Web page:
J. Bradley Smith of Arnold & Smith, PLLC answers the question “Should I talk to the police?”
Smoking outside is not far enough to health officials in Mecklenburg County. They want smokers to quit their habit altogether on any government-owned grounds. They also want to ban chewing tobacco and electronic cigarettes because, they say, they want to send a message to kids that smoking is not cool.
The legislature held public hearings five years ago as it debated a smoking ban in bars and restaurants in the state. The Tar Heel State, through its North Carolina Department of Health and Human Services, considers smoking a health hazard. It also reports that secondhand smoke increases nonsmokers’ risks of developing lung cancer and heart disease, and can cause asthma in children or trigger asthma or heart attacks.
The Smoke-Free Restaurants and Bars Law became effective on January 2, 2010. It requires enclosed areas of nearly all restaurants and bars in the state to be smoke free. Smoking is also banned in enclosed areas of hotels, motels and inns if food and drinks are served. Like many laws, The Smoke-Free Restaurants and Bars Law does more than its title portends. It gives local governments the authority to place greater restrictions or prohibitions on smoking than are found in state law.
Local governments can restrict or prohibit smoking in “unenclosed areas owned, leased, or occupied by the local government,” in any passenger-carrying vehicles used by government, and in enclosed areas used by the public. Aside from a few narrow exceptions, the only places local governments cannot restrict or prohibit smoking are in people’s private cars and homes.
The effects The Smoke-Free Restaurants and Bars Law are being felt, according to Cynthia Hallett, the Executive Director of Americans for Nonsmokers’ Rights. She said visits to North Carolina emergency rooms for heart attacks have dropped 21-percent since the law took effect. Thousands of people have avoided heart attacks because of the law, she said.
Mecklenburg County Health Director Marcus Plescia disagrees. Smoking is still causing rising rates of heart disease, cancer and diabetes in Mecklenburg County, he said. So he wants Mecklenburg County to ban tobacco—meaning no smoking, no chewing tobacco and no electronic cigarettes—in parks. He said an all-out ban on tobacco would save lives and money.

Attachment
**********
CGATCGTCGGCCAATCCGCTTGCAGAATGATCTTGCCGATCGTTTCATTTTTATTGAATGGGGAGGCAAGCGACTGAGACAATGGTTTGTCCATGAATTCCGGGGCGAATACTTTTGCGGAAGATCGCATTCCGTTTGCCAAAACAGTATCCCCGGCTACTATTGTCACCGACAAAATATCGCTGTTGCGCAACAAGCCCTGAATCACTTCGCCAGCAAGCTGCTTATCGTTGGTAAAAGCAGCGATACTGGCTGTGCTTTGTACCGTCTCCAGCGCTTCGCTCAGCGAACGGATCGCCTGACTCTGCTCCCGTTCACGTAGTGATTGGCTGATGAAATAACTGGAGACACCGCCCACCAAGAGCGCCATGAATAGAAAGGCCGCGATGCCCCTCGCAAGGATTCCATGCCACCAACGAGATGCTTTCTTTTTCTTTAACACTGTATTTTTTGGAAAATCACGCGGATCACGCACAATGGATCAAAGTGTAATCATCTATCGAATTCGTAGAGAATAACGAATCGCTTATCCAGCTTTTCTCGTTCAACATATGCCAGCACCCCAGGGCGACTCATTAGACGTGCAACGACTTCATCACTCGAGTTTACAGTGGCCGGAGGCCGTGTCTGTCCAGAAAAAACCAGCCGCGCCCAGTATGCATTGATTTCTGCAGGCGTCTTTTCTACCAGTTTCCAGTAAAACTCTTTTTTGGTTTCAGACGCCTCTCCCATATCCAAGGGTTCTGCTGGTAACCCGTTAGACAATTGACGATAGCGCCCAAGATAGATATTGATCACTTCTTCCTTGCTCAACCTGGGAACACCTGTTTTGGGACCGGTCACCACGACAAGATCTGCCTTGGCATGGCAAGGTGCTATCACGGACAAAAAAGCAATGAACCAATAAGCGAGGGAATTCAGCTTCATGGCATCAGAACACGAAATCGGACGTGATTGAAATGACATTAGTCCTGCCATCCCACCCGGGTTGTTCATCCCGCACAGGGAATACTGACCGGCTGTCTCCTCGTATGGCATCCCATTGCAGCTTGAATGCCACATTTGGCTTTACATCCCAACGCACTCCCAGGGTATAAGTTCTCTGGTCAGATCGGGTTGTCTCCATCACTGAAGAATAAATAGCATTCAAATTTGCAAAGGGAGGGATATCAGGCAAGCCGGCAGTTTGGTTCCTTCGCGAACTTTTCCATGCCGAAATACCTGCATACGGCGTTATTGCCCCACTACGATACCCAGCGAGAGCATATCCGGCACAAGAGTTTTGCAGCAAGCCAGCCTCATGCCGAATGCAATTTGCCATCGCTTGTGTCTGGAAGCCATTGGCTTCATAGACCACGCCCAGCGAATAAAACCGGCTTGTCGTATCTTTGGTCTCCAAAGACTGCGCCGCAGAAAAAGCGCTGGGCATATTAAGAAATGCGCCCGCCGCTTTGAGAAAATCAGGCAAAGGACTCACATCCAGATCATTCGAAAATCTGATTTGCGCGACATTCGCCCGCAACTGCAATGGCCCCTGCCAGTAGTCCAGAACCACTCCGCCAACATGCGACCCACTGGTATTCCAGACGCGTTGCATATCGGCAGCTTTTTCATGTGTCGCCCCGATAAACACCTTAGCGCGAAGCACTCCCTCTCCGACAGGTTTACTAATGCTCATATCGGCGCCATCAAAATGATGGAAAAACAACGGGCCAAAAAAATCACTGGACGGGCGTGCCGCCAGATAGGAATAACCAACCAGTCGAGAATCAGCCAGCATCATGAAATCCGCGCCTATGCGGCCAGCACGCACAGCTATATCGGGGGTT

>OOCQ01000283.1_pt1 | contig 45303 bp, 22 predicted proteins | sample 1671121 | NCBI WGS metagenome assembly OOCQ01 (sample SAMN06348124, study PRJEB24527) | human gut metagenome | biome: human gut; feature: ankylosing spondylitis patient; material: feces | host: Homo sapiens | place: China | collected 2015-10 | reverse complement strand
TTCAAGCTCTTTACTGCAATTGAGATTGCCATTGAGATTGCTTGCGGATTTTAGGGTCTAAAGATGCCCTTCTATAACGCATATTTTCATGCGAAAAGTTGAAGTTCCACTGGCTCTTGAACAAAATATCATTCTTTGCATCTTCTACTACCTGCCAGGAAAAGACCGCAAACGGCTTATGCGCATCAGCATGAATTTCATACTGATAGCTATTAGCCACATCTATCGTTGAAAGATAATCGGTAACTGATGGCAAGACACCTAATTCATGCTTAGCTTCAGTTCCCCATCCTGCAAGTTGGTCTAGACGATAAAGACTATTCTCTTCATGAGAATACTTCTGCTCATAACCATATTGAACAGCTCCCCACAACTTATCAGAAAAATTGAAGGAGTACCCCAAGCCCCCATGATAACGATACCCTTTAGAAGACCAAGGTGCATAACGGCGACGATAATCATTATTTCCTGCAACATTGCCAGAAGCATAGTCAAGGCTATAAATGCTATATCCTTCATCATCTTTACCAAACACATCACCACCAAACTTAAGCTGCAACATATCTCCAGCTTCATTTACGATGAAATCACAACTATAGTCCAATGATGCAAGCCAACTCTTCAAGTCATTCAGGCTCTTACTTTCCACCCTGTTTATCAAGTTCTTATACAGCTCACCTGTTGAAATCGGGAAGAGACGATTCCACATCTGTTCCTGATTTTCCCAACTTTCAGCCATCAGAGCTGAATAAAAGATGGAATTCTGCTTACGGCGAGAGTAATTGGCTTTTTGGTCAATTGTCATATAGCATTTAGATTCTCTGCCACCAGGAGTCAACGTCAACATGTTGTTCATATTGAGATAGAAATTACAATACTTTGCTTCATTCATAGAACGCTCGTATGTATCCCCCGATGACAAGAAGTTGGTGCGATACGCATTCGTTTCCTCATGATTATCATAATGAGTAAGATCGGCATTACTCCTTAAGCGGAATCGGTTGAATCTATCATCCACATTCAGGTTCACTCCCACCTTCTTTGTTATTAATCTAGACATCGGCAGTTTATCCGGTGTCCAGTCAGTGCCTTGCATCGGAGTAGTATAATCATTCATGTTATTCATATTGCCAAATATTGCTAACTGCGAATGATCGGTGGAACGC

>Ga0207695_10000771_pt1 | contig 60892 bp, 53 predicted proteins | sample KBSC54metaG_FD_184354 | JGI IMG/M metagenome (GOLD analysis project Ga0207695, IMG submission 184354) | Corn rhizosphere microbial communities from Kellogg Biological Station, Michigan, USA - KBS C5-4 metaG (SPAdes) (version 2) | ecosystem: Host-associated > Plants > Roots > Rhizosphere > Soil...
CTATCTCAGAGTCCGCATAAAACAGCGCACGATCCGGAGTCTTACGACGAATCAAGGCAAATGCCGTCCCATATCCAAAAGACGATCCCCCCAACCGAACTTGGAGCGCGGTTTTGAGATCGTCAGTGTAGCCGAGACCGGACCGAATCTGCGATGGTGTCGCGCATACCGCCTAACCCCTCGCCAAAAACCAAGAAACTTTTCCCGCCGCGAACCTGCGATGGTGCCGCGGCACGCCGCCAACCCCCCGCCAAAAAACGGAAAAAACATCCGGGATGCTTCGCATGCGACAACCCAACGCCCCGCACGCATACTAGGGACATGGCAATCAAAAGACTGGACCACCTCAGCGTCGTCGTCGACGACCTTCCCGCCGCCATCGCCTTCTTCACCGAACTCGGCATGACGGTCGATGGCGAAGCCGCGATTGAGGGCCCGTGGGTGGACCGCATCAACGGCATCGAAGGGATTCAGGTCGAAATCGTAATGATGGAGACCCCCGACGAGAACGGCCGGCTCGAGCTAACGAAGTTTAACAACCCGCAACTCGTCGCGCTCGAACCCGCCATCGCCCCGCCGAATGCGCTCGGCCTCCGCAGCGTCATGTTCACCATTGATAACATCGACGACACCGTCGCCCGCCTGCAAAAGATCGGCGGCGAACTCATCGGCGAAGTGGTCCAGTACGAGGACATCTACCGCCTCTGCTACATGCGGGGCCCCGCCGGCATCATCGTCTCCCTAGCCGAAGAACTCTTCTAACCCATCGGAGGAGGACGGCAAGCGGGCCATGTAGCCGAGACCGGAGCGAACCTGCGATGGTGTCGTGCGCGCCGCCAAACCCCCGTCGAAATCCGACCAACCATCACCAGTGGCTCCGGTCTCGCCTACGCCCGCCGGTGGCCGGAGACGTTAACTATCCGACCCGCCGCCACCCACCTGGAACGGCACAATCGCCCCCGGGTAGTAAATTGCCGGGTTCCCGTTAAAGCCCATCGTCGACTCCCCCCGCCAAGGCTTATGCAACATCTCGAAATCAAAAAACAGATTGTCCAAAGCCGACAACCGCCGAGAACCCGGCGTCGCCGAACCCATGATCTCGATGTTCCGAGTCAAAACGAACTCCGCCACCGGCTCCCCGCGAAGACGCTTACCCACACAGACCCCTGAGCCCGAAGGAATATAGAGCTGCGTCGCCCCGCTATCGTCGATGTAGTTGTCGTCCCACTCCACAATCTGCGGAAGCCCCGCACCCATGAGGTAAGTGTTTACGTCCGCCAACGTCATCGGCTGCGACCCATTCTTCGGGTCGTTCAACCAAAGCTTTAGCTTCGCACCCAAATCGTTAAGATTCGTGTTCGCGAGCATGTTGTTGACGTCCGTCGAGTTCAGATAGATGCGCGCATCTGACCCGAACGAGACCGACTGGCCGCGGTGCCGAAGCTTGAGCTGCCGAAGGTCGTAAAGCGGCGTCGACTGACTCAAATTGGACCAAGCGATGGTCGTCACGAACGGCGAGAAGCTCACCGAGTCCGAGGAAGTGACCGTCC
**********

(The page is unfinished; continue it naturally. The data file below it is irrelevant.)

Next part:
Bob Szal of Charlotte E-Cigs questioned the proposed ban on electronic cigarettes. He said electronic cigarettes do not produce secondhand smoke. “It’s strictly all water vapors,” he said. Plescia conceded that the proposed ordinance does more than prevent secondhand smoke. But he said electronic cigarettes send the wrong message to kids, and banning tobacco altogether will send a message to kids that smoking is not cool.
Plescia added that enforcement of the proposed ordinance would involve “what we refer to as social enforcement.” Instances in which police “have to be called out” are rare, he said. If police are called out, violations of The Smoke-Free Restaurants and Bars Law and ordinances enacted under its authority are not punishable as misdemeanors, meaning violators are only subject to fines.
Arnold & Smith, PLLC is a Charlotte based criminal defense, traffic violation defense and civil litigation law firm servicing Charlotte and the surrounding area. If you or someone you know need legal assistance, please contact Arnold & Smith, PLLC today at (704) 370-2828 or find additional resources here.
About the Author
Brad Smith is a Managing Member of Arnold & Smith, PLLC, where he focuses on the areas of criminal defense, DUI / DWI defense and traffic defense.
Mr. Smith was born and raised in Charlotte. He began his legal career as an Assistant District Attorney before entering private practice in 2006.
In his free time, Mr. Smith enjoys traveling, boating, golf, hiking and spending time with his wife and three children.
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